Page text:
• Actively read: Actively reading is when you read with an effort to understand the text and find useful information. This includes visualising what you read, inferring information and predicting what will happen next. We will go into detail about how to actively read further down the guide.
  • Summarising the text in your head: When you finish reading, make a quick note of the plot, events and characters in your head.
  • Figure out what is important: This includes main events, main characters and what you think the central idea is.
  • Reread: If you don’t understand a part of the text, you can always read it again.
  • Read out loud: If you’re struggling to understand something, try reading it out loud. This will help you clear things up.
  • Skim and scan: Skimming is when you read over the text quickly. Scanning is when you are searching for something specific in the text. These two skills are necessary when you are answering comprehension questions.

Don’t underestimate the importance of comprehension skills, test yours

 

How do I help my child develop comprehension skills?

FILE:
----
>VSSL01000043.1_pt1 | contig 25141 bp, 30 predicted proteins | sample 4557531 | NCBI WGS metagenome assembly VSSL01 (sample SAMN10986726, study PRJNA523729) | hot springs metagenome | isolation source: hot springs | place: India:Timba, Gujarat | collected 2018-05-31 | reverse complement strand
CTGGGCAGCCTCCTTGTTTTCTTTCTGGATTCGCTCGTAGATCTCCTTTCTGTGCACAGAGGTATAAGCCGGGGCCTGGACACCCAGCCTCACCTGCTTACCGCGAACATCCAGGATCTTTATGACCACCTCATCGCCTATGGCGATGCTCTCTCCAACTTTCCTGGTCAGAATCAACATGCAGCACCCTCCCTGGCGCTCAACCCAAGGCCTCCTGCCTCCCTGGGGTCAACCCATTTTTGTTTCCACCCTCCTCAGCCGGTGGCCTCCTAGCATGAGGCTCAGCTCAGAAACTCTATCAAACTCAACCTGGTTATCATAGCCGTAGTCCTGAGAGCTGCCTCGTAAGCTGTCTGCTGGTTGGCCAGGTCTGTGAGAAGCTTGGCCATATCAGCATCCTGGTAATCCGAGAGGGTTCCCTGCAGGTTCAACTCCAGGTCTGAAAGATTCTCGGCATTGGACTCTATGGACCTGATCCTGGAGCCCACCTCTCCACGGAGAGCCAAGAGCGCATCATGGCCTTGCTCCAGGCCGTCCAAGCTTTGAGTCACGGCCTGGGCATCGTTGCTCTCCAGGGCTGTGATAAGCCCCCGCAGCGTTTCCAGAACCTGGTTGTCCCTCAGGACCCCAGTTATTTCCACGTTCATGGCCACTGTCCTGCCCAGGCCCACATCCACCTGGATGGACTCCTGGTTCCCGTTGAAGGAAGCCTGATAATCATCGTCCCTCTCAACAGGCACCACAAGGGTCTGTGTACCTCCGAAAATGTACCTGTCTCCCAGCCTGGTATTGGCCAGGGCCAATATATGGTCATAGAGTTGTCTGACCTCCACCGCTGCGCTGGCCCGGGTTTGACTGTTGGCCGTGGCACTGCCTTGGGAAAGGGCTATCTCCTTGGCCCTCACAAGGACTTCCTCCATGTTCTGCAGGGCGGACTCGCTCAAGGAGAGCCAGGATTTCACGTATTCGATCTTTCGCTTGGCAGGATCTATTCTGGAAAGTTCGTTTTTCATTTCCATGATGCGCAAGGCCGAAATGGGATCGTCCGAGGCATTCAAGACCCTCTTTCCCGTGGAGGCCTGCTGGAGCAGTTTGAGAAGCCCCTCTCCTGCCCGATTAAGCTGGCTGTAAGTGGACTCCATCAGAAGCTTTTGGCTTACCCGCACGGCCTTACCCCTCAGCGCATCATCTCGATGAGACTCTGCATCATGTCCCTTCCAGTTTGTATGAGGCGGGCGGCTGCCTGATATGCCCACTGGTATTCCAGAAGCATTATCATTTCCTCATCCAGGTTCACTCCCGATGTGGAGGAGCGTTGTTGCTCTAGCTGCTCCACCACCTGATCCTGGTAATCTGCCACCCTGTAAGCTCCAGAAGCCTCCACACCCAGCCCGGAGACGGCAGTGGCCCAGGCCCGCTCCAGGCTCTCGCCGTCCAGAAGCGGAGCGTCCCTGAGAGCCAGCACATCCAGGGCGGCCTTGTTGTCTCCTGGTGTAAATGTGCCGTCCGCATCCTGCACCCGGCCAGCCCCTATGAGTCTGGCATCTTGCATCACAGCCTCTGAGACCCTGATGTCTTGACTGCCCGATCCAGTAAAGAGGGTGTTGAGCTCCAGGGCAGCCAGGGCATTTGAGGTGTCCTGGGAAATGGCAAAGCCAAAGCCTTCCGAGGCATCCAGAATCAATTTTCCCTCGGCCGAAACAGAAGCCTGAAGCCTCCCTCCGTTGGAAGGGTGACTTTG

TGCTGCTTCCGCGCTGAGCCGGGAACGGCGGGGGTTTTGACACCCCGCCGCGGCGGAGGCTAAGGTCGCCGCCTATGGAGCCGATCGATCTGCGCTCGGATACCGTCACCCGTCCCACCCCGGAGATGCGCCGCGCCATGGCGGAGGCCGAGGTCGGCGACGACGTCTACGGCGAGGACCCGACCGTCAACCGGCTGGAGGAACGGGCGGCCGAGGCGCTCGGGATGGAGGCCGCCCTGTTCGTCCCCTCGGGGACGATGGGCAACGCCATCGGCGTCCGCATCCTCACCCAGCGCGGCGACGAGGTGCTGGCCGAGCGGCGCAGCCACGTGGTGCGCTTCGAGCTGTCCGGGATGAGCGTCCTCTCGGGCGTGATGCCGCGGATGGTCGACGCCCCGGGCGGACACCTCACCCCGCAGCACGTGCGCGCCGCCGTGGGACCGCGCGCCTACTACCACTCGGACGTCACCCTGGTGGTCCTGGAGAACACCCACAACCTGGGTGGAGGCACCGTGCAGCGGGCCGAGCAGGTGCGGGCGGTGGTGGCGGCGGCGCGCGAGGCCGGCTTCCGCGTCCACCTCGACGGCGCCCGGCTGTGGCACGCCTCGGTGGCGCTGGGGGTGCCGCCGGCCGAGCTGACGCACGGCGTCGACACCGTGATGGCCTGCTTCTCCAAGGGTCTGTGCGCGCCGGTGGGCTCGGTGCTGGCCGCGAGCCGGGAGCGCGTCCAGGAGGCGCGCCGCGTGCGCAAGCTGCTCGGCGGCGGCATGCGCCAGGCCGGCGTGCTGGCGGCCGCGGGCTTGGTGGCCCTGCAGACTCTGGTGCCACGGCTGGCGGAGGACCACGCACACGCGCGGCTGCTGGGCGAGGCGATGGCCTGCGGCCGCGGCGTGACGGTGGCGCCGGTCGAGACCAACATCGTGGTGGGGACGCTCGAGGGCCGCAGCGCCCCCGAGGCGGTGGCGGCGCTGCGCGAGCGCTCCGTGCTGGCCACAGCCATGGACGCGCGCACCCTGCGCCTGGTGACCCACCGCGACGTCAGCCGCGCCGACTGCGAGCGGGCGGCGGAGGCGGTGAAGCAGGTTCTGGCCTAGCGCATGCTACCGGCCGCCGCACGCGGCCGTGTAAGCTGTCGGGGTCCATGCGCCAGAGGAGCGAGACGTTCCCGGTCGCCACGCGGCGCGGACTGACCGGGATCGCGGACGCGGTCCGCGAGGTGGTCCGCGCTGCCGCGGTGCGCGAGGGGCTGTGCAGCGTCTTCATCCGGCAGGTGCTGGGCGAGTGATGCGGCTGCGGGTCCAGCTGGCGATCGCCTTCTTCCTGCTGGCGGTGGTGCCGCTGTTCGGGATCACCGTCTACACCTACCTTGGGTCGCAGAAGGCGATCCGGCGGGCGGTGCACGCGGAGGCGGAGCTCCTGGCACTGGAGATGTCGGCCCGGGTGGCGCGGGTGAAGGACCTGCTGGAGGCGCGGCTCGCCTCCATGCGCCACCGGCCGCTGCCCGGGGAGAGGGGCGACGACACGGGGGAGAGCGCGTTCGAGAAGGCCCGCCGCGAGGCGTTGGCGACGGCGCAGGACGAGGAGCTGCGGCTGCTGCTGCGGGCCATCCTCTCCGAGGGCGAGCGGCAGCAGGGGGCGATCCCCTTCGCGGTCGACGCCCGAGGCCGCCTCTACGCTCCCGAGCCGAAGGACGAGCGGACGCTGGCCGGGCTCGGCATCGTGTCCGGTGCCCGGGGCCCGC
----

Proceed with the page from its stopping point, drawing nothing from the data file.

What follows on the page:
Some students may struggle with comprehending texts, whilst others are quite comfortable with it. Either way, there is always room to further improve these skills.

It is very important that Years 7 and 8 students gain this skill early on or they will struggle in their high school years.

 

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How do I get my child to understand texts?

Understanding texts is knowing the plot and events, who the characters are and what is the main message. You cannot analyse a text if you don’t understand what is happening first.

People tend to read passively. This means that they only read the words of the text to finish it. They don’t try to fully understand the text and they don’t question what is really happening in it.

However, to improve comprehension skills, you need to actively read.

Active reading is when you engage with your text as you read.

That is why Matrix students are encouraged to actively read and are given lots of comprehension practice to improve their understanding of texts.

These are a few strategies that you can implement for your child:

 

1. Visualising

This is when you form images in your head as you read, like a movie.

Instead of just ‘reading the words’, you need to deliberately take it in to understand what is happening.

You will feel more connected to the characters, settings and engage with the plot. As a result, you will better understand the text; plot, characters and meaning.